Amicus Briefs


In concert with our legislative advocacy and member education and support, the National Police Accountability Project files amicus briefs in the U.S. Supreme Court, U.S. Courts of Appeals and state appellate courts in cases involving abuses of power by police and corrections officers, as well as other government officials. Our amicus curiae work is motivated by a recognition that positive rulings in significant cases addressing police and corrections officer misconduct stand to create powerful case law that can expand access and avenues to recourse for citizens whose civil rights have been violated.

Instructions for Requesting Amicus Support

Use the fields below to filter by court, amicus counsel or parties, date filed, and tags.

Date Filed

Jonathan Mercedes v. City of New York et. al.

Submitted by Jane Clayton on Wed, 02/01/2023 - 09:05

Jonathan Mercedes v. City of New York et. al. involves a false arrest under NY State Mental Hygiene Law Section 9.41. Jonathan Mercedes was arrested by police despite officers observing no action by Mr. Mercedes that indicated that he was a danger to himself or others. The NY State Mental Hygiene Law has received heightened public attention recently, following NYC Mayor Eric Adams' announcement that he intends to use it to forcibly hospitalize unhoused people.

Roger Wayne Parker v. County of Riverside, et. al.

Submitted by Jane Clayton on Sun, 01/08/2023 - 22:08

The issue in Roger Wayne Parker v. County of Riverside, et. al. is whether a plaintiff can bring a Section 1983 suit for Brady violations if they aren't ultimately convicted of the crime for which exculpatory evidence was withheld or suppressed.

Our brief focuses on the prejudice innocent individuals experience when exculpatory evidence is withheld, due process protections against withholding exculpatory evidence, and the importance of civil rights cases to deter future Brady violations. 

 

Coalition on Homelessness v. City and County of San Francisco et al

Submitted by Jane Clayton on Wed, 12/21/2022 - 15:10

Coalition on Homelessness v. City and County of San Francisco et al challenges San Francisco's policy of towing safely parked cars solely because the owner has 5+ parking tickets. The policy disproportionately harms unhoused people who live in their vehicles. Our brief argues that allowing police to initiate these tows without a warrant violates the Fourth Amendment and elevates the risk of police violence by unnecessarily increasing police contact with the public.

McKinney v. City of Middletown et. al.

Submitted by Jane Clayton on Tue, 10/18/2022 - 11:32

The majority panel’s decision enlarges the realm of police encounters where less lethal force can be applied for a long enough period to become deadly. In light of the number of deaths that result from prolonged police dog maulings, tasings, and restraint holds, immunizing these forms of force against a subdued individual could lead to more avoidable police killings in the Second Circuit. While the majority’s opinion seeks to justify its divergence from other circuits because the officers may have feared a subdued Mr.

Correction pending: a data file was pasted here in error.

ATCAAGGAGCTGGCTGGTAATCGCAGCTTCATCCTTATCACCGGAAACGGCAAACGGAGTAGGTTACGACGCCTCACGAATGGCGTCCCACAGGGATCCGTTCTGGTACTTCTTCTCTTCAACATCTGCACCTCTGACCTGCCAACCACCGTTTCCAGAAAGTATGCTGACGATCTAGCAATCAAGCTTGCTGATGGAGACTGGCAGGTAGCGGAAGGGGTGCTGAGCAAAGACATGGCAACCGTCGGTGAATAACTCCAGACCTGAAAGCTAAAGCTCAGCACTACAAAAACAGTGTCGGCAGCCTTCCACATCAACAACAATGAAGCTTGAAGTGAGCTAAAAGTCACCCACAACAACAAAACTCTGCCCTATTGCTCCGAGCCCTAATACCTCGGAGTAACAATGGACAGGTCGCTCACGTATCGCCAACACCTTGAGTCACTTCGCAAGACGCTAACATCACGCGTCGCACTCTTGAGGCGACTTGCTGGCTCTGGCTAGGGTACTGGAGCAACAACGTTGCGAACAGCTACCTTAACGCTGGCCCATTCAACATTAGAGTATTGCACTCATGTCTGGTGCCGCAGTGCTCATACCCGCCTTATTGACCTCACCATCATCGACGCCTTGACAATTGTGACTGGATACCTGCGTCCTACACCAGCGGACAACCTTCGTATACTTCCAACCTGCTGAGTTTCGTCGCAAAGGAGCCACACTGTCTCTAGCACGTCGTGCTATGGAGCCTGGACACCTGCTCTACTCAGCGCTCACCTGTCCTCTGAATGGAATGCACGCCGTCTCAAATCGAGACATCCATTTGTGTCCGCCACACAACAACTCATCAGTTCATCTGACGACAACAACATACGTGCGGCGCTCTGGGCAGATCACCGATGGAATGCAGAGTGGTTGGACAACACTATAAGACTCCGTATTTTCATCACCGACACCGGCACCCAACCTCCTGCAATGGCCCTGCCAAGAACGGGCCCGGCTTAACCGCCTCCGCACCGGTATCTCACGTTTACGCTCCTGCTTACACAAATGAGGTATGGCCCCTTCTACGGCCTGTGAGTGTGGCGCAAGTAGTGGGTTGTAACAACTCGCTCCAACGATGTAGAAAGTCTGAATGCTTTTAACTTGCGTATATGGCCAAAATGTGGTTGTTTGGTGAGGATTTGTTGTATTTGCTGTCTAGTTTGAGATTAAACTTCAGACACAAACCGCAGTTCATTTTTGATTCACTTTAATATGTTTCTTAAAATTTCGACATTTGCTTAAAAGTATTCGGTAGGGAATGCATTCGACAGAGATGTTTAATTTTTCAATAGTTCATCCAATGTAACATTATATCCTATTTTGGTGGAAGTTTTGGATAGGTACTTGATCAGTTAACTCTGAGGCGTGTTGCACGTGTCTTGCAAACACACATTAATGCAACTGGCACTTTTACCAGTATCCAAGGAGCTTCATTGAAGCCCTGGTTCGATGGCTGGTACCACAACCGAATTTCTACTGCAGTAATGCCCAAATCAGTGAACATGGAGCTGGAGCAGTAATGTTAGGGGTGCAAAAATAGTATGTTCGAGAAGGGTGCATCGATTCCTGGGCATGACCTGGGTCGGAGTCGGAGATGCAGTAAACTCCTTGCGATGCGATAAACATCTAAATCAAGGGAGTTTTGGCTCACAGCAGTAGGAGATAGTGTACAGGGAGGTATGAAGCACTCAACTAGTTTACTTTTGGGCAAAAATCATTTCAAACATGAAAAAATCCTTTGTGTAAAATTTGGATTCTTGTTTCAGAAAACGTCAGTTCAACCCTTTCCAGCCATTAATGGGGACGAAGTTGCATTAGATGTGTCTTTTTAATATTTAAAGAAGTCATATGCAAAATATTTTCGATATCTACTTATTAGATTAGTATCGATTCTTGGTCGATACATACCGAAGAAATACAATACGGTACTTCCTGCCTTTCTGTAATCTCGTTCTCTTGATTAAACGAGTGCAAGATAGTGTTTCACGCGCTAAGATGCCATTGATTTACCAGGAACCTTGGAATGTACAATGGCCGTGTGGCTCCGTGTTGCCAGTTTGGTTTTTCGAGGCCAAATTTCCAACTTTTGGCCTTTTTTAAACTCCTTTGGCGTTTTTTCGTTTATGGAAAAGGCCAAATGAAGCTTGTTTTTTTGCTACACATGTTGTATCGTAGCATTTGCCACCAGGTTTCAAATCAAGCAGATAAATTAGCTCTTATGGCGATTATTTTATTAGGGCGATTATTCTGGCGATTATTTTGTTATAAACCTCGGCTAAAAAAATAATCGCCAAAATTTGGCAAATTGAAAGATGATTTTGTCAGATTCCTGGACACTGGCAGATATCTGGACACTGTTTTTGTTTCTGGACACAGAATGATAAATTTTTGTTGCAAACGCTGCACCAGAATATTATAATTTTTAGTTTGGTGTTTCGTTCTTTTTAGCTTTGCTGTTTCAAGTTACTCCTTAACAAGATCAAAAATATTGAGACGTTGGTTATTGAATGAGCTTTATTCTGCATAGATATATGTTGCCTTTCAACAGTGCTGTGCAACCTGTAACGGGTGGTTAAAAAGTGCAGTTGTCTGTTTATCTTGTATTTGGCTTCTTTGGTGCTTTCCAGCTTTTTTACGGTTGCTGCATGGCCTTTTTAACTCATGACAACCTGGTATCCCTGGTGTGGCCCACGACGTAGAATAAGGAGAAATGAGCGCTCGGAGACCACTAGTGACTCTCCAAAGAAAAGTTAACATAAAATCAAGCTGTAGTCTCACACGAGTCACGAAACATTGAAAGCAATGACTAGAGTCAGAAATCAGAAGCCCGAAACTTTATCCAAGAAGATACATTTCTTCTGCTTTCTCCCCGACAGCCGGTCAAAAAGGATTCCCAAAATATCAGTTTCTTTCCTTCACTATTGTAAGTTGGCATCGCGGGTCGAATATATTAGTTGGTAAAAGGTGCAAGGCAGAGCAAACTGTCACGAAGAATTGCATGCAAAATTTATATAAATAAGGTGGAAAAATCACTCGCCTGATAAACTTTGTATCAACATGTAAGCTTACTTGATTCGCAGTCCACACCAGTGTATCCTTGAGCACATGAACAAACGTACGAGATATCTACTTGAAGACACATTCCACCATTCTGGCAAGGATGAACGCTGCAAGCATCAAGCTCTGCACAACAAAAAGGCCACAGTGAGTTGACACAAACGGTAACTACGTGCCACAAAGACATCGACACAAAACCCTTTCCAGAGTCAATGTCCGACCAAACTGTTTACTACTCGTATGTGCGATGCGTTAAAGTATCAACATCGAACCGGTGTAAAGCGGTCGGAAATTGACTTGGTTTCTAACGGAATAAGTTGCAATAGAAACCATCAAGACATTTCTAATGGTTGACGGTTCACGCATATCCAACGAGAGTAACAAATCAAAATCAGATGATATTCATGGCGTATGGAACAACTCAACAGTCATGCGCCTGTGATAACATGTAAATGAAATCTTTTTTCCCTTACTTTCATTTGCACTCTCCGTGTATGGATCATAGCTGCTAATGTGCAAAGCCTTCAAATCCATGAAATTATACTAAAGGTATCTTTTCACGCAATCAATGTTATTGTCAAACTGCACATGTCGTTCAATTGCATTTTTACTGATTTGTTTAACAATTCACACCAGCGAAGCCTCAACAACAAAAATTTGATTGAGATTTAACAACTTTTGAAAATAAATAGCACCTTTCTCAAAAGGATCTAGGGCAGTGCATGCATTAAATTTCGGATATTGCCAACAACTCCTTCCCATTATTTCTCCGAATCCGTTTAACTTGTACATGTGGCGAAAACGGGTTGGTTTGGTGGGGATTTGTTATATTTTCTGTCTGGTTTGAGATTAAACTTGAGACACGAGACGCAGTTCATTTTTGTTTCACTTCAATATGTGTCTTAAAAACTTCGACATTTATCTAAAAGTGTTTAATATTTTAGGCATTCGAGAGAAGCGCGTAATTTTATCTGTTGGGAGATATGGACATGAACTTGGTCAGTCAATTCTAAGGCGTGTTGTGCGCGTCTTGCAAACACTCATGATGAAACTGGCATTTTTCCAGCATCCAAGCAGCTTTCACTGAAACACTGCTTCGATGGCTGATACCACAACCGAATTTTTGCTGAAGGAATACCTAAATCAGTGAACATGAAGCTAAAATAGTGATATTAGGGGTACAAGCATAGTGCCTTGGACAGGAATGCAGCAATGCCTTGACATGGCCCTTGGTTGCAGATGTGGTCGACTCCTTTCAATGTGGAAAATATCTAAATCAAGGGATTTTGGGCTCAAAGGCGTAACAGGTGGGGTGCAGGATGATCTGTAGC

Frasier v. Evans

Submitted by Jane Clayton on Fri, 10/14/2022 - 11:10

This brief argues that the First Amendment protects the right to record the police and that such recordings are a vital tool of community oversight of police.

Thompson v. Clark - Merits Brief

Submitted by Jane Clayton on Fri, 10/14/2022 - 11:04

Thompson v. Clark asks whether an individual seized during criminal proceedings in violation of the Fourth Amendment must prove that the criminal proceedings ended in a manner indicative of their innocence before bringing a section 1983 action to redress the violation of their constitutional rights. This brief argues that criminal proceedings terminating in a manner indicating innocence is not a requirement for individuals seeking a 1983 claim.

Thompson v. Clark et. al. - Petition Brief

Submitted by Jane Clayton on Fri, 10/14/2022 - 10:54

Thompson v. Clark asks whether an individual seized during criminal proceedings in violation of the Fourth Amendment must prove that the criminal proceedings ended in a manner indicative of their innocence before bringing a section 1983 action to redress the violation of their constitutional rights. This brief argues that criminal proceedings terminating in a manner indicating innocence is not a requirement for individuals seeking a 1983 claim.

Hernandez v. Mesa

Submitted by Jane Clayton on Fri, 10/14/2022 - 10:48

In Hernandez v. Mesa, the parents of 15-year-old Mexican national Sergio Adrian Hernandez Guereca sued US Border Patrol Agent Jesus Mesa, Jr. Mesa was standing on US soil and Guereca on Mexican soil when Mesa shot and killed Guereca. This brief argues that Bivens v. Six Unknown Named Agents of Fed. Bureau of Narcotics, 403 U.S. 388 (1971) provides a cause of action against immigration enforcement agents as it does for all other federal law enforcement agents.